William E. Higgins, Jr. – executive director of Homeless Advocacy for All, at-large officer with lived experience on the Maine Continuum of Care (CoC) Board, and board member of the National Coalition for the Homeless – shared his experience as a veteran who was formerly unhoused. He described how Housing First helped him obtain and maintain housing, emphasized the importance of robust funding for supportive services, and discussed his homeless advocacy work.
Dr. LaMont Green – director of diversity, equity, and inclusion at the Technical Assistance Collaborative (TAC) – shared his personal story of being a veteran who experienced homelessness and addressed how Housing First combined with culturally responsive interventions can help support people experiencing homelessness with substance use disorders. Dr. Green spoke about the effectiveness of the Housing First model and how combining the approach with interventions like supportive housing, harm reduction, recovery supports, and on-demand substance use disorder treatment can help address overdose deaths.
“Often, critics of Housing First complain that it does not accommodate people who want to pursue recovery from substance use, but in fact, as an approach, Housing First is usually tailored to the needs and choices of people who are experiencing homelessness, so it does in fact support the choice to pursue recovery,” explained Ann Oliva. “Housing First supports choice, and choice is incredibly important for folks who are in recovery from homelessness or want to be in recovery from substance use or other challenges in their life.” The Housing First model is premised on choice and provides people in recovery with several options – including supportive housing and recovery housing – to address their health and housing needs. When recovery housing is operated to center individual choice, Housing First and recovery housing can be complementary, not in conflict.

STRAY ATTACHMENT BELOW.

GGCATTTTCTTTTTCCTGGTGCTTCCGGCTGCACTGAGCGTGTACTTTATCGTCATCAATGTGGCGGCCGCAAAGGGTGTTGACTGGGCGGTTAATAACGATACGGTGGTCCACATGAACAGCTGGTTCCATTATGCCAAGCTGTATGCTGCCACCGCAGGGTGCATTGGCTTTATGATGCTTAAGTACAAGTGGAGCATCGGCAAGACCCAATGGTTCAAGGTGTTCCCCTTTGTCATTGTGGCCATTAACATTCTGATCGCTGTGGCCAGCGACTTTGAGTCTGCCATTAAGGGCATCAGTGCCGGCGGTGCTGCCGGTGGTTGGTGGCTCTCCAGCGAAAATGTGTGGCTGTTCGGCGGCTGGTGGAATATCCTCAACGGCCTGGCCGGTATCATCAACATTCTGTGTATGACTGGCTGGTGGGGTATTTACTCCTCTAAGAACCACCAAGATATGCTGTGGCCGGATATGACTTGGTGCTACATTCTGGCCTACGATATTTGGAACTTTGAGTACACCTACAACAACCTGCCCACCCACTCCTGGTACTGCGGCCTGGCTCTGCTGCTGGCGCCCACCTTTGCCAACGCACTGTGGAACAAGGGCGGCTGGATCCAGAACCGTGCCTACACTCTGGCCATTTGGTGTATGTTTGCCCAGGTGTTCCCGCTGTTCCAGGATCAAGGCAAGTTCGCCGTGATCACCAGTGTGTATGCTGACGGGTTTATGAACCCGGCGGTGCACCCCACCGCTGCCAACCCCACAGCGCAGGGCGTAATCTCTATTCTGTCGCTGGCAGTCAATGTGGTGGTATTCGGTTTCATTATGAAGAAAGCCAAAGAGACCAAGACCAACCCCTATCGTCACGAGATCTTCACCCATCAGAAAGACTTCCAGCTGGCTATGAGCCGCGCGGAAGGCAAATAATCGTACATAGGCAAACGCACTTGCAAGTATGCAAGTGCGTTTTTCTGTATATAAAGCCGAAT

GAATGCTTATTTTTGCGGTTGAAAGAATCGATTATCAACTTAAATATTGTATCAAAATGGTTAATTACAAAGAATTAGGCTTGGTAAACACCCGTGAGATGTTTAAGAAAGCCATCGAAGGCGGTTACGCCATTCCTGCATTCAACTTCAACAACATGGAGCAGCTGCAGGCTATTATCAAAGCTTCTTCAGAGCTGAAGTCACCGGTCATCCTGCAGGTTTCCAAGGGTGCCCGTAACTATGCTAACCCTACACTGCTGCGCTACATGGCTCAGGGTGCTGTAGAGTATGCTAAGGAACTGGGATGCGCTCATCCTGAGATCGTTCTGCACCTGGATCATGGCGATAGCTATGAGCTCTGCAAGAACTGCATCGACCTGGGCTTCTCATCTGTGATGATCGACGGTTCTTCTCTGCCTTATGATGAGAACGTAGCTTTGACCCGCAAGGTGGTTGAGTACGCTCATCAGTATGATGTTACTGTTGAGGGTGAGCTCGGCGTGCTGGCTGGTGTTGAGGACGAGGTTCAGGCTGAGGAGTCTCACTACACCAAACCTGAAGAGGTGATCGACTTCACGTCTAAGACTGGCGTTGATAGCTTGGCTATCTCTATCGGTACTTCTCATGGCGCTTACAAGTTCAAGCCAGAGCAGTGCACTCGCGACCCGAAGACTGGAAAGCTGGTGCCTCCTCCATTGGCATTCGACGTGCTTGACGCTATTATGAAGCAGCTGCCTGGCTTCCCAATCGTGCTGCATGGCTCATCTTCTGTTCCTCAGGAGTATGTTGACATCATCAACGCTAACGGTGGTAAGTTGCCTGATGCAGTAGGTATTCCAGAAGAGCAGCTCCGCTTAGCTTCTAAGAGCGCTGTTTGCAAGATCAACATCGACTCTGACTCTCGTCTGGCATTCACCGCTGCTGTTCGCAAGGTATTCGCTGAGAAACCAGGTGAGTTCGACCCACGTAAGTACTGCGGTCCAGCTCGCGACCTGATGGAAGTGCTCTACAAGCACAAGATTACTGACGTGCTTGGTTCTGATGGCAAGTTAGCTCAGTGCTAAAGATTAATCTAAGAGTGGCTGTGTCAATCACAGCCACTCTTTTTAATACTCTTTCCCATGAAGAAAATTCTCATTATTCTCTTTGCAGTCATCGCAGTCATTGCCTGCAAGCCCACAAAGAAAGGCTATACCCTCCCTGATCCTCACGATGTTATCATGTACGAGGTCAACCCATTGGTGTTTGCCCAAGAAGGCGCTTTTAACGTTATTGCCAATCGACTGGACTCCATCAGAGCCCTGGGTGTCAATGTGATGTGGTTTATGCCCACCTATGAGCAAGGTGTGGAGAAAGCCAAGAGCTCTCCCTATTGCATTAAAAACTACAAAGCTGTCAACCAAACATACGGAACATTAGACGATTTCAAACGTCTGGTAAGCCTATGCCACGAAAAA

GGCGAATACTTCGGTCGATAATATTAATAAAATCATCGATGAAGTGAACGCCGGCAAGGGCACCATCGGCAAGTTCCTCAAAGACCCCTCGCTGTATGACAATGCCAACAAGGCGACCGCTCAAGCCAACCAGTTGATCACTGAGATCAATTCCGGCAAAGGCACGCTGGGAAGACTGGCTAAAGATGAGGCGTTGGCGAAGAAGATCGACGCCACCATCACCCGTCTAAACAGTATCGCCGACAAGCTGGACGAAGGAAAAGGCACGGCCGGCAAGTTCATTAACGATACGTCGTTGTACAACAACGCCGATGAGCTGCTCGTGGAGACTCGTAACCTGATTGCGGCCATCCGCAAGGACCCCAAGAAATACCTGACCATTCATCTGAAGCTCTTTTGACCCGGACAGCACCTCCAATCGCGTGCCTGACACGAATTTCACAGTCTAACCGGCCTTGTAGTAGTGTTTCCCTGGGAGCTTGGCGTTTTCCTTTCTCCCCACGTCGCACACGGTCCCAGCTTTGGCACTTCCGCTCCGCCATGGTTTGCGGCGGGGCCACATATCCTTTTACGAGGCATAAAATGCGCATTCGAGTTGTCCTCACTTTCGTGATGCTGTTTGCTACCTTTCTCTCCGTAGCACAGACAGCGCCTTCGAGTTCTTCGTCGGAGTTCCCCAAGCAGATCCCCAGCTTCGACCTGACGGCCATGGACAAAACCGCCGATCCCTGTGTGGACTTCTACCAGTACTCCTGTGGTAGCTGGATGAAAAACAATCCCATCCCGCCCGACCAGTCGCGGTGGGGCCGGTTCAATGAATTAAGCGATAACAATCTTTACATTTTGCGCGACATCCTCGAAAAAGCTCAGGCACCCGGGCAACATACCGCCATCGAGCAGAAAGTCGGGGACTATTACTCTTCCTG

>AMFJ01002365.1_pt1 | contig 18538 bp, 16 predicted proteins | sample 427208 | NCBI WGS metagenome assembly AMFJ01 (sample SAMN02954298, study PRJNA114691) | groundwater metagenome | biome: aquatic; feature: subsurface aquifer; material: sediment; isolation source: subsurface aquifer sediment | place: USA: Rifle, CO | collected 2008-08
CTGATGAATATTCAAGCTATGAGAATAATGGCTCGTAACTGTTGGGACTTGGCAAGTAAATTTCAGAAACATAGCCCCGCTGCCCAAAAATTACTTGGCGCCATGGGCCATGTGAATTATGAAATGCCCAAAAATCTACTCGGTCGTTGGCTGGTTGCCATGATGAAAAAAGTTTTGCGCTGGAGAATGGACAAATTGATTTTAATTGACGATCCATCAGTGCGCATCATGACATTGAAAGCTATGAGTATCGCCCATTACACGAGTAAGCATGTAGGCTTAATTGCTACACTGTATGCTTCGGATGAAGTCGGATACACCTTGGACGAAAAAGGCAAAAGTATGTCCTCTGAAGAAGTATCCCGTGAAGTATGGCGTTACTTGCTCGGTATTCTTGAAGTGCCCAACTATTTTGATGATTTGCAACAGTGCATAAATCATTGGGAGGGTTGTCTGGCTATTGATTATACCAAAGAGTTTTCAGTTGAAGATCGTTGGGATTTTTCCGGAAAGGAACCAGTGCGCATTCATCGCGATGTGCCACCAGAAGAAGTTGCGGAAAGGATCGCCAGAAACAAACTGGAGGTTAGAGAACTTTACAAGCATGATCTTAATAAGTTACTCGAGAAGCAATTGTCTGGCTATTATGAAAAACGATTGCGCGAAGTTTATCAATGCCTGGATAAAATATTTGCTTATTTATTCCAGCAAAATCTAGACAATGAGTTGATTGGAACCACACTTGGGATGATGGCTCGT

NAEH Chief Policy Officer Steve Berg wrapped up the call by sharing how advocates can take action in support of Housing First and against criminalization. Steve encouraged advocates to urge their members of Congress to support robust homelessness funding, Housing First, and a cost-of-living pay increase for frontline homeless service workers.
Resources Discussed on the Webinar:
- Housing First Resources (NLIHC)
- Housing First Fact Sheet and Tools (NAEH)
- Take Action! (NAEH)
- Sign NAEH’s statement of principles against the criminalization of homelessness!
- VA 2023 Goals for Preventing and Ending Homelessness
- Boosting the Power of Harm Reduction: Creating a Comprehensive and Culturally Responsive System of Care Serving People Experiencing Homelessness with Substance Use Disorders (TAC)
- Recovery Housing Policy Brief (HUD)
Register for the next Homelessness and Housing First webinar taking place on Monday, April 17, from 2:30 to 4 pm ET. Register at: https://bit.ly/3vIbn5o
Homelessness is a crisis in many communities – one that demands urgent action. To end homelessness once and for all, federal, state, and local governments must invest in proven solutions at the scale necessary to address the problem. The Housing First model is one of the best strategies for ending homelessness. Housing First recognizes that affordable and accessible homes are the foundation on which people thrive, and by combining housing with access to supportive services, Housing First can help people exit homelessness and live stably in their communities.
In communities across the nation, however, some misguided policymakers are responding to this crisis by advancing dangerous rhetoric and harmful, dehumanizing measures that will make it even harder for people to exit homelessness. It is critical that advocates nationwide are unified in pushing back against stigmatizing and counterproductive efforts that seek to criminalize homelessness, impose punitive requirements, and even prevent the development of affordable housing.
As our communities struggle with soaring inflation, skyrocketing rents, increased evictions, and, in many cases, more homelessness, it is more important than ever that advocates work together to advance the bold policies and anti-racist reforms needed to ensure stable, affordable, and accessible homes for all people experiencing and at risk of homelessness.
Learn more about Housing First at: https://bit.ly/3ViLyU6